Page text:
Pulmonary Preview and Lecture Video
This is a preview of the Pulmonary Section of the full PANCE/PANRE Review Course. The full Section has 115 questions, and a full Lecture Video (1:20:04).
Pulmonary Lecture Slides Preview
Title: Pulmonary Lecture Preview Slide Show
Details: This is a preview of the Pulmonary Lecture Slide Show from the full PANCE/PANRE course.
Total Length: 16 slides. Full lecture is 130 slides
Full Lecture Can Be Accessed: Lecture Slides
Pulmonary Questions Preview (10 Questions)
Title: Pulmonary Preview Questions
Details: This is a preview of the questions from the full PANCE/PANRE Review Course.
Total Length: 20 slides. Full course has 230 slides
Full Questions Can Be Accessed: Questions and Answers
Pulmonary Lecture Video Preview (0:09:38)
Title: Preview Pulmonary Lecture Video
Details: This is a preview of the full Lecture Video.
Total Length: 9 minutes, 38 seconds. Full lecture video is 1 hour, 20 minutes
Full Lecture Video Can Be Accessed: Lecture Video
Pulmonary Preview Lecture Notes
Acute Bronchitis is generally viewed as a self limiting condition, due to upper airway infection
Patients usually present with a productive cough lasting more than 5 days but less than 3 weeks
Chronic bronchitis is a productive cough for most the days for at least 3 months in each of two successive years
Acute Bronchitis is generally caused by a virus
Usual causes of acute bronchitis are influenza A and B, parainfluenza, coronavirus, rhinovirus, RSV, and human metapneumovirus.
It has been suggested that bacterial pathogens that cause pneumonia (Strep Pneumoniae, Haemophilus Influenza, Staph Aureus, Moraxella Catarrhalis) can cause bronchitis, but there have been no studies to prove this.
Other organisms that rarely cause acute bronchitis include: mycoplasma pneumoniae, Bordetella Pertussis, Chlamydophilia Pneumoniae
Symptoms are productive cough, wheezing and may have an associated fever.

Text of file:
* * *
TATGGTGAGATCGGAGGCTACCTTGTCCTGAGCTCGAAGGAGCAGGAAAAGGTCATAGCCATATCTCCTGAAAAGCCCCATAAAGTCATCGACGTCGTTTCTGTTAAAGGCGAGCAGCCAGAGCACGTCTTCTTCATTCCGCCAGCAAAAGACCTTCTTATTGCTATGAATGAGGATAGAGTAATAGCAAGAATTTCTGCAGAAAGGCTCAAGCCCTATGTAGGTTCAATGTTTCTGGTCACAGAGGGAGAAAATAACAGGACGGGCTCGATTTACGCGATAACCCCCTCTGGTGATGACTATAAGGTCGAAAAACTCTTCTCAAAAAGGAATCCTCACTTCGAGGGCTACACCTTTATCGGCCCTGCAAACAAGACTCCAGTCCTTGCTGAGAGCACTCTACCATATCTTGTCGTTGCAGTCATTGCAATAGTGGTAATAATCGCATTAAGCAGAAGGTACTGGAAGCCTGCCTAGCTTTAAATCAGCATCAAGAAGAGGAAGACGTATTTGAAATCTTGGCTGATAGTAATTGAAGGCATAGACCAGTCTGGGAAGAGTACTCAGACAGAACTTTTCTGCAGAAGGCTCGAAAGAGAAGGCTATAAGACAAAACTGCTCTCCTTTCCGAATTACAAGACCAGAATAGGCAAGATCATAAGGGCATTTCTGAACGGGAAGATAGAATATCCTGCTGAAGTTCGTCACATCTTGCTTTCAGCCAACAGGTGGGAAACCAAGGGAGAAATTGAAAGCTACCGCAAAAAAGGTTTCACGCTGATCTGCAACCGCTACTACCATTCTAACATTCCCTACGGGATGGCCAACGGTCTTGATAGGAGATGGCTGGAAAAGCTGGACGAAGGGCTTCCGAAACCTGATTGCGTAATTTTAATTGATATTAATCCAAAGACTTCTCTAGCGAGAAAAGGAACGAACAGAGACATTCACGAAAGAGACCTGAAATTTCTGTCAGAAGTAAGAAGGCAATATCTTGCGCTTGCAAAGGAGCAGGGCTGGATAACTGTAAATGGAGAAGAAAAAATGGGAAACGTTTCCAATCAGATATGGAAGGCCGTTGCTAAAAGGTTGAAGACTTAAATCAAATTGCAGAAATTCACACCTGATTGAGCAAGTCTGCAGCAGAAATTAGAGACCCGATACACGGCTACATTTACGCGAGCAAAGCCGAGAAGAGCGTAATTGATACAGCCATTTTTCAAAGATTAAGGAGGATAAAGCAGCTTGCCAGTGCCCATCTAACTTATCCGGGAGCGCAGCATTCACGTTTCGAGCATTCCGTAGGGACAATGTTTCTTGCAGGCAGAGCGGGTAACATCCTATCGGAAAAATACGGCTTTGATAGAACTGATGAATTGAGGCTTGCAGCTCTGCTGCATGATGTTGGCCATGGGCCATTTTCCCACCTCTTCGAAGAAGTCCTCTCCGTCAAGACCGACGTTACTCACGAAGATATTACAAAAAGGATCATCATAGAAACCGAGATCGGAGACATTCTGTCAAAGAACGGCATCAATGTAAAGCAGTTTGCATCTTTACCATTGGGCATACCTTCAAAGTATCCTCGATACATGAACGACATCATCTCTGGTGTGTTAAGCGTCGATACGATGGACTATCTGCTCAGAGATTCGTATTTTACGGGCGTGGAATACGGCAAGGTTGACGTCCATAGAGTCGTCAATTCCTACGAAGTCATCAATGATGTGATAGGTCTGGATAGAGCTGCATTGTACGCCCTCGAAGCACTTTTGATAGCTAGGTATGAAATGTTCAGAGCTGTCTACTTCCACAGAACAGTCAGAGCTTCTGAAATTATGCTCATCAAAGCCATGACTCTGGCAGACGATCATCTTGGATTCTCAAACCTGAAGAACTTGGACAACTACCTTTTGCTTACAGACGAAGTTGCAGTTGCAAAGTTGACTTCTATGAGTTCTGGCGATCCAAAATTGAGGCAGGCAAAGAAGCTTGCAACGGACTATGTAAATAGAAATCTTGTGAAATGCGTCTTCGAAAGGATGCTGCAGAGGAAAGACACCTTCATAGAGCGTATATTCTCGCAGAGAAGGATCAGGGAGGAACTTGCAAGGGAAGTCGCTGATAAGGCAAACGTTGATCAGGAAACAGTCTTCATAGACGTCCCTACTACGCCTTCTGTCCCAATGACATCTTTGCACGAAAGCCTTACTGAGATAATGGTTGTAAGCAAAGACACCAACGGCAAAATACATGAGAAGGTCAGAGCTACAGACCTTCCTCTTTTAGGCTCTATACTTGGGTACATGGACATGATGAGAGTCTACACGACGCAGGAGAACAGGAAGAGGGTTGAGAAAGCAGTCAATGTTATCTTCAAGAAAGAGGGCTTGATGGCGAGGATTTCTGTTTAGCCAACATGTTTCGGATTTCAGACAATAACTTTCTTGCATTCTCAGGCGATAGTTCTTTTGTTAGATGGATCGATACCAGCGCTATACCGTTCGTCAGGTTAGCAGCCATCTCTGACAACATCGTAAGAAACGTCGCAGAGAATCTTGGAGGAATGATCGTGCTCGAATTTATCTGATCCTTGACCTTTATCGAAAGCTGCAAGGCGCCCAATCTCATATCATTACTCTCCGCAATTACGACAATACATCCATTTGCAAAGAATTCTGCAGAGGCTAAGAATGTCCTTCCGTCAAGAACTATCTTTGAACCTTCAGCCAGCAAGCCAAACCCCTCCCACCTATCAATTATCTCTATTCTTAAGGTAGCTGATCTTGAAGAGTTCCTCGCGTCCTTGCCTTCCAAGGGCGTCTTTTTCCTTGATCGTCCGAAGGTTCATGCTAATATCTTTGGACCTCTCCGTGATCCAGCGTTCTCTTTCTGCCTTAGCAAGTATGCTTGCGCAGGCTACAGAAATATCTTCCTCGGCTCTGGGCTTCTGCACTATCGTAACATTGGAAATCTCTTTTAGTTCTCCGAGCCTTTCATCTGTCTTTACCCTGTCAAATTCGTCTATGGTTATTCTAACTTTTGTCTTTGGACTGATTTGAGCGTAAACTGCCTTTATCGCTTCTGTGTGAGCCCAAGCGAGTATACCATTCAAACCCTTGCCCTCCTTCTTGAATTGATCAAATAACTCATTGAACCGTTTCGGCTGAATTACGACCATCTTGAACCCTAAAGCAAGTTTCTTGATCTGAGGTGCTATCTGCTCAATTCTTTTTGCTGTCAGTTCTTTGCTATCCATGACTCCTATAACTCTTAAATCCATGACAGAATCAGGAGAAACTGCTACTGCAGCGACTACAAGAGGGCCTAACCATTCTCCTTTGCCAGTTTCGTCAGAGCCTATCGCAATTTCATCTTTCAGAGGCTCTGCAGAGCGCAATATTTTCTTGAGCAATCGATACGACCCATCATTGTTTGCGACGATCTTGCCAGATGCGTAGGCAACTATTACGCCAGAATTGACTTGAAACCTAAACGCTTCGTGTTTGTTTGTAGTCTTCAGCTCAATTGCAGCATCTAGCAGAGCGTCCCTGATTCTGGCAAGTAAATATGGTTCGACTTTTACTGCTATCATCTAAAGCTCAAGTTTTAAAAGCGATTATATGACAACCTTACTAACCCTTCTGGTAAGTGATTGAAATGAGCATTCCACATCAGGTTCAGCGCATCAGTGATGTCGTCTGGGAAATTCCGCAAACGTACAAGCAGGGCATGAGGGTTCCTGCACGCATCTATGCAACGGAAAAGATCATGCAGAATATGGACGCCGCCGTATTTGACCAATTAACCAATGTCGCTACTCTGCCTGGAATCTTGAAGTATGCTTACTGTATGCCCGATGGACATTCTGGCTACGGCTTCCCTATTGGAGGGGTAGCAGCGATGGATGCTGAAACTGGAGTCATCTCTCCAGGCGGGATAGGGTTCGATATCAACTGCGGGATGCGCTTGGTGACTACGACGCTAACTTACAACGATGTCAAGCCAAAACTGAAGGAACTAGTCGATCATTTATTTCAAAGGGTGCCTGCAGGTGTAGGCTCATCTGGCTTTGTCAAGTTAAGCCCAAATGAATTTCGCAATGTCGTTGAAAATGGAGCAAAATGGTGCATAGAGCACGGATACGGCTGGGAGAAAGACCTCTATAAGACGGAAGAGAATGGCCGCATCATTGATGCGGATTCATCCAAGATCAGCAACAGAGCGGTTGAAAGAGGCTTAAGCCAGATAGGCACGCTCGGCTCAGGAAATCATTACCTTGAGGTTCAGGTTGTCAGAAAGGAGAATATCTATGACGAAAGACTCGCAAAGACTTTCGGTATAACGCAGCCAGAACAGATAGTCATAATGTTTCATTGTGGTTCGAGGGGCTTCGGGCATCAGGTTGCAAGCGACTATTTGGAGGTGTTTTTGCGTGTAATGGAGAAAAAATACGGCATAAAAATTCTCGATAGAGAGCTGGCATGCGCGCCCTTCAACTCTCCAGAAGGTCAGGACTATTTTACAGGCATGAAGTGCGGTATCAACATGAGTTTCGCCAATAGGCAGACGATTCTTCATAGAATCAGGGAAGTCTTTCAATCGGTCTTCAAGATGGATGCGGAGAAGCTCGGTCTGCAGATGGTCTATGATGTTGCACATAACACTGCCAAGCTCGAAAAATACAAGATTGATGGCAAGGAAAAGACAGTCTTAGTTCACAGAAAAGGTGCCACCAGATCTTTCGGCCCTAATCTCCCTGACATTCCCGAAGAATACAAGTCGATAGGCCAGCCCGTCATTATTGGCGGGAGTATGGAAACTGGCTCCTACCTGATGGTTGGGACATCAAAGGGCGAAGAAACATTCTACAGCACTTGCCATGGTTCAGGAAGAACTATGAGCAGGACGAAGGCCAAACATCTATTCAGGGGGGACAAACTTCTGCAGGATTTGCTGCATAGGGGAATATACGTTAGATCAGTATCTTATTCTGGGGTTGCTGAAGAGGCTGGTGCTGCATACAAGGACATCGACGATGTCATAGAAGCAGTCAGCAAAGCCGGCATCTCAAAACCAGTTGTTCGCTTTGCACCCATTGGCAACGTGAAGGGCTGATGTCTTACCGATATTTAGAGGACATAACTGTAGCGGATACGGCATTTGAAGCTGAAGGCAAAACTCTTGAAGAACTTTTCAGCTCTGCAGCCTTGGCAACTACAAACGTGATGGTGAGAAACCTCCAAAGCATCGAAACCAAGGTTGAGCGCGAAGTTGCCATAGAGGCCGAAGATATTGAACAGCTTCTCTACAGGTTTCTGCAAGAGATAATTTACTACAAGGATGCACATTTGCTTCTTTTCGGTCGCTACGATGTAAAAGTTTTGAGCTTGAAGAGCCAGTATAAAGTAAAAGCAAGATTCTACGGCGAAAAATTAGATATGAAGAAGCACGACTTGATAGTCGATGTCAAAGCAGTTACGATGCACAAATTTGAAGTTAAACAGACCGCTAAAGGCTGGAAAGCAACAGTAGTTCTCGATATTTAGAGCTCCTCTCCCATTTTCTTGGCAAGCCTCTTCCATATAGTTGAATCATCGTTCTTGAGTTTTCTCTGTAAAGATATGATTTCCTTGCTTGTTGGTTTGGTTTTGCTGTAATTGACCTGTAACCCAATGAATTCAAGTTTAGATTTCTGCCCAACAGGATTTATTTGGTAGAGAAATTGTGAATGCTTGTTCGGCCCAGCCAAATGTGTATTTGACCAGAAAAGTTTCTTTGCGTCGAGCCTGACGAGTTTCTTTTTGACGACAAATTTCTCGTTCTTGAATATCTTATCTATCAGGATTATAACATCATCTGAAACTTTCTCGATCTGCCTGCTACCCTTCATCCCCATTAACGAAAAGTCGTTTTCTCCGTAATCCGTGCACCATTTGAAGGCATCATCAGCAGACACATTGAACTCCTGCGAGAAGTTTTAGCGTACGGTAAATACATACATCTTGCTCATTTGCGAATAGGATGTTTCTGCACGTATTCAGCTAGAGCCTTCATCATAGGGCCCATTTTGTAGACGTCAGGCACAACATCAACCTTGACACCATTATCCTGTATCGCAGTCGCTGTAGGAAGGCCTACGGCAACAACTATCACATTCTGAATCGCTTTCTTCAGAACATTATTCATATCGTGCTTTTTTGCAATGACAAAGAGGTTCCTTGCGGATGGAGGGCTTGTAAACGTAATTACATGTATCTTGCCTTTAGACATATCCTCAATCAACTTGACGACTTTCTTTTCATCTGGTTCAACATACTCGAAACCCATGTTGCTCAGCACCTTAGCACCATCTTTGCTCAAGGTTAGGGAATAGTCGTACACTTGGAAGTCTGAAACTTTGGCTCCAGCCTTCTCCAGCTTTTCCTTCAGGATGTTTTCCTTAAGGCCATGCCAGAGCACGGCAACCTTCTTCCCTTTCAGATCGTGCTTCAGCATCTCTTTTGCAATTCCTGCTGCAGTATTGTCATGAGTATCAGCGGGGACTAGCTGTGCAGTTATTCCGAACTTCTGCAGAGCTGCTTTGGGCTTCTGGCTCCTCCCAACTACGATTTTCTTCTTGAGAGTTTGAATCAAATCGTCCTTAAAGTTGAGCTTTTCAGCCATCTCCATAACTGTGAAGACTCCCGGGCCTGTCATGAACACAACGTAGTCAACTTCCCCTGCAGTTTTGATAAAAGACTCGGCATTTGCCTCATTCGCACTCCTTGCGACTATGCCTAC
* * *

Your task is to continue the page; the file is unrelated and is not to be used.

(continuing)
Treatment is directed a symptom control. Albuterol for wheezing and prednisone as needed for an adjunct.
Indications for chest x ray include a HR greater than 100, RR greater than 24, temperature greater than 38 degrees C, or oxygen saturation less than 94% on room air on healthy adults
Acute Bronchiolitis is defined as a syndrome that occurs in children less than 2 years of age and presents as rhinorrhea followed by lower respiratory infection with inflammation that results in wheezes and/or crackles
Acute Bronchiolitis typical is caused by viral pathogens but on occasion can be caused by Mycoplasma Pneumoniae
Risk factors for developing severe disease with bronchiolitis include: prematurity, age less than 12 weeks, chronic pulmonary disease, congenital and anatomic defects of the airways, congenital heart disease, immunodeficiency, and neurologic disease
Indications for Hospitalization of Acute Bronchiolitis patients:
1. Signs of respiratory distress nasal flaring, retractions, grunting, RR>70, dyspnea or cyanosis
2. Toxic appearance, poor feeding, lethargy
5. Parents who are unable to care for the child at home
Management includes management of hydration and oxygenation. Bronchodilator therapy and glucocorticoids are indicated if wheezing (studies currently published refute this but most clinicians are skeptical.) Nasal suctioning is also helpful
As a rule of thumb, antibiotics generally are not indicated in the treatment of acute bronchiolitis
Epiglottis is inflammation of the epiglottis and adjacent supraglottic structures
Infectious epiglottitis is cellulitis of the epiglottis and its adjacent structures. It can result from direct invasion or from bacteremia
Once the infection begins, swelling rapidly progresses to involve the entire supraglottic larynx and swelling is halted by the tightly bound epithelium at the level of the vocal cords
Airway obstruction can result in cardiopulmonary arrest.
Epiglottis can be caused by bacteria, viral, or fungal etiologies